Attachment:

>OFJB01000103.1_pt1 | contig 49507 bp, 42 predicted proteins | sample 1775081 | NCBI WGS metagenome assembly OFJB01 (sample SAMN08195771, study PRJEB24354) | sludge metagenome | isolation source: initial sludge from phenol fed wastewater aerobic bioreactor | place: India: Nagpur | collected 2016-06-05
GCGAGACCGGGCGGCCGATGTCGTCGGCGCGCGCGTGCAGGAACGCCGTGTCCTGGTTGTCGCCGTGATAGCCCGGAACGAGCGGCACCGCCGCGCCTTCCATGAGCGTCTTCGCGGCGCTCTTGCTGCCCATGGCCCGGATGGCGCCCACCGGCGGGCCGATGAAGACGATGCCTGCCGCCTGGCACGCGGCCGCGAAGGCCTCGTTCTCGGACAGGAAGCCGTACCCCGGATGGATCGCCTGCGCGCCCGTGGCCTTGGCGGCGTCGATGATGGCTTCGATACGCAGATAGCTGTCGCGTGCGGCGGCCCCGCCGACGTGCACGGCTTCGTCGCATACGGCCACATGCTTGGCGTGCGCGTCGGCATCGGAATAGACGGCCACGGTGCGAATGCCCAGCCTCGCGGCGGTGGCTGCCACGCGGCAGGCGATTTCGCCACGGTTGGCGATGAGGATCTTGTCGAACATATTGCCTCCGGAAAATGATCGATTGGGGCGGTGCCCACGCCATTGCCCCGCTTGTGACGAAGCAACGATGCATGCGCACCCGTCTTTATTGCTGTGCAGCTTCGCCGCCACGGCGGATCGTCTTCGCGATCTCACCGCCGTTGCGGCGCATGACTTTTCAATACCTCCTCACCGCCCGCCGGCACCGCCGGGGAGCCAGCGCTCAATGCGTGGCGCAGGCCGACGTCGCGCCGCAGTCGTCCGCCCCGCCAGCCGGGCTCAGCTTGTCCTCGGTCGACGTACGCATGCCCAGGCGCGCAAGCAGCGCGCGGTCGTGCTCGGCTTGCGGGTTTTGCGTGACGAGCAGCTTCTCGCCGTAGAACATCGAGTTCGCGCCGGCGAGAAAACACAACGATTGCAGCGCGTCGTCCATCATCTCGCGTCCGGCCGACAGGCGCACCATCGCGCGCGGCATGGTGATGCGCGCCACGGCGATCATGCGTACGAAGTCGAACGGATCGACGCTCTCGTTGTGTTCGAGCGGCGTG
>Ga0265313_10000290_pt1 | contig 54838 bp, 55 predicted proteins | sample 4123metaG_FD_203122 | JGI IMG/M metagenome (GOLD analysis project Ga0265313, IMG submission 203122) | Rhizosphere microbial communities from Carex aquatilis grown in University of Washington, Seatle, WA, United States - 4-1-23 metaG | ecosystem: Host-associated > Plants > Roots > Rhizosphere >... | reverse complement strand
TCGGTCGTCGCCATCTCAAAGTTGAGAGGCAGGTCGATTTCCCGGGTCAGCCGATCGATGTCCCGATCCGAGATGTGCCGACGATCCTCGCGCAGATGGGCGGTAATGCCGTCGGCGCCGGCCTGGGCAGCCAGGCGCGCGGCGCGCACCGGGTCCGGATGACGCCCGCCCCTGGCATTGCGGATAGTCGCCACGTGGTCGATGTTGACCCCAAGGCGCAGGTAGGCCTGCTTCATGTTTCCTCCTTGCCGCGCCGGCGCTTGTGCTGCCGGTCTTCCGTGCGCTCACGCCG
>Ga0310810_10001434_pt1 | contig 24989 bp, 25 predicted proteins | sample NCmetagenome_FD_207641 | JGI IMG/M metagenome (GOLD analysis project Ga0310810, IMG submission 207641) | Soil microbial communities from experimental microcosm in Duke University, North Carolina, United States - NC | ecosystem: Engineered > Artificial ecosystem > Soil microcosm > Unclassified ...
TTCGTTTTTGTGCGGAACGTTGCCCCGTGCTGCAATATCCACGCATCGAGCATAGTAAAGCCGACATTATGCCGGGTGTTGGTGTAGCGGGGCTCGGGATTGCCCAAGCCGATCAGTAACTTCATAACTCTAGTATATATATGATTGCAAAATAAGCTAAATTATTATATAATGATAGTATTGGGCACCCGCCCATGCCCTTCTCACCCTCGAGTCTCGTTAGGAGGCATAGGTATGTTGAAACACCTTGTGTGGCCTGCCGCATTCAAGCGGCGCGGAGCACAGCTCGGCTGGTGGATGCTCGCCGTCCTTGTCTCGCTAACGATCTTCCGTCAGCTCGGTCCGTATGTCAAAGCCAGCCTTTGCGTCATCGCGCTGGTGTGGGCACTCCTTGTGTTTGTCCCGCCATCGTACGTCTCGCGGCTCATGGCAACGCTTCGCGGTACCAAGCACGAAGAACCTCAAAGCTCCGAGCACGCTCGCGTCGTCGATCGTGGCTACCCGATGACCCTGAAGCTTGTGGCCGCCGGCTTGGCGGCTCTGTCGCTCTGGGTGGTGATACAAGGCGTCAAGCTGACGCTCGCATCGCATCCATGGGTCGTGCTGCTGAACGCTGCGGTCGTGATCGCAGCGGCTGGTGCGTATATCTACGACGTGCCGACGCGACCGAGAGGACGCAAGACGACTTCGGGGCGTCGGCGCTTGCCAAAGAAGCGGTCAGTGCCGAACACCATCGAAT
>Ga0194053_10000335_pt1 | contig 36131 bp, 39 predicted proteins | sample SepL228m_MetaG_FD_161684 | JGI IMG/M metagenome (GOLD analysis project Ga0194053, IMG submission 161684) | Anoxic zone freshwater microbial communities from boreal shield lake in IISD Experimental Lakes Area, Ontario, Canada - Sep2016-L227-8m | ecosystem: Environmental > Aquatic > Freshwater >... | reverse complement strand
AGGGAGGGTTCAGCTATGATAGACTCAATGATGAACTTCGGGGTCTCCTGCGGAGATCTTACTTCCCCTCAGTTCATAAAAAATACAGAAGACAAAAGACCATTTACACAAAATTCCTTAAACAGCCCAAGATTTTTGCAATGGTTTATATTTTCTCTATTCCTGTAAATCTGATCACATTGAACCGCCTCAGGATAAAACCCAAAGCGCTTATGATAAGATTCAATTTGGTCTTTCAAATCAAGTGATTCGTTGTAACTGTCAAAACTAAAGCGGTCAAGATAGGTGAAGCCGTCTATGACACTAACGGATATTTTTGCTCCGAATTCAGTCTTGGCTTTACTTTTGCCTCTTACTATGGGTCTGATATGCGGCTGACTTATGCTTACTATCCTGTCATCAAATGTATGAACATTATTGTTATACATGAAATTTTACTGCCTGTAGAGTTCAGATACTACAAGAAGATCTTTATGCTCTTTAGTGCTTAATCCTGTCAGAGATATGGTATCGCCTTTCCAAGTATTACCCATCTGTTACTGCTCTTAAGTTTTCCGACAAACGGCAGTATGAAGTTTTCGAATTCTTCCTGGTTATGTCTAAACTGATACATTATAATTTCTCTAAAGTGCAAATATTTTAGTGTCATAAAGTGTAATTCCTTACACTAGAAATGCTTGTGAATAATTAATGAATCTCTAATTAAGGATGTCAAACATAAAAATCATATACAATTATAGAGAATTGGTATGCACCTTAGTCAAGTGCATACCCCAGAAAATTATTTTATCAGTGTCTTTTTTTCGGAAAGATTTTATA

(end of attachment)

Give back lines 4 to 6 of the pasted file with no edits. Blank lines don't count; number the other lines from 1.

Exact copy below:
TCGGTCGTCGCCATCTCAAAGTTGAGAGGCAGGTCGATTTCCCGGGTCAGCCGATCGATGTCCCGATCCGAGATGTGCCGACGATCCTCGCGCAGATGGGCGGTAATGCCGTCGGCGCCGGCCTGGGCAGCCAGGCGCGCGGCGCGCACCGGGTCCGGATGACGCCCGCCCCTGGCATTGCGGATAGTCGCCACGTGGTCGATGTTGACCCCAAGGCGCAGGTAGGCCTGCTTCATGTTTCCTCCTTGCCGCGCCGGCGCTTGTGCTGCCGGTCTTCCGTGCGCTCACGCCG
>Ga0310810_10001434_pt1 | contig 24989 bp, 25 predicted proteins | sample NCmetagenome_FD_207641 | JGI IMG/M metagenome (GOLD analysis project Ga0310810, IMG submission 207641) | Soil microbial communities from experimental microcosm in Duke University, North Carolina, United States - NC | ecosystem: Engineered > Artificial ecosystem > Soil microcosm > Unclassified ...
TTCGTTTTTGTGCGGAACGTTGCCCCGTGCTGCAATATCCACGCATCGAGCATAGTAAAGCCGACATTATGCCGGGTGTTGGTGTAGCGGGGCTCGGGATTGCCCAAGCCGATCAGTAACTTCATAACTCTAGTATATATATGATTGCAAAATAAGCTAAATTATTATATAATGATAGTATTGGGCACCCGCCCATGCCCTTCTCACCCTCGAGTCTCGTTAGGAGGCATAGGTATGTTGAAACACCTTGTGTGGCCTGCCGCATTCAAGCGGCGCGGAGCACAGCTCGGCTGGTGGATGCTCGCCGTCCTTGTCTCGCTAACGATCTTCCGTCAGCTCGGTCCGTATGTCAAAGCCAGCCTTTGCGTCATCGCGCTGGTGTGGGCACTCCTTGTGTTTGTCCCGCCATCGTACGTCTCGCGGCTCATGGCAACGCTTCGCGGTACCAAGCACGAAGAACCTCAAAGCTCCGAGCACGCTCGCGTCGTCGATCGTGGCTACCCGATGACCCTGAAGCTTGTGGCCGCCGGCTTGGCGGCTCTGTCGCTCTGGGTGGTGATACAAGGCGTCAAGCTGACGCTCGCATCGCATCCATGGGTCGTGCTGCTGAACGCTGCGGTCGTGATCGCAGCGGCTGGTGCGTATATCTACGACGTGCCGACGCGACCGAGAGGACGCAAGACGACTTCGGGGCGTCGGCGCTTGCCAAAGAAGCGGTCAGTGCCGAACACCATCGAAT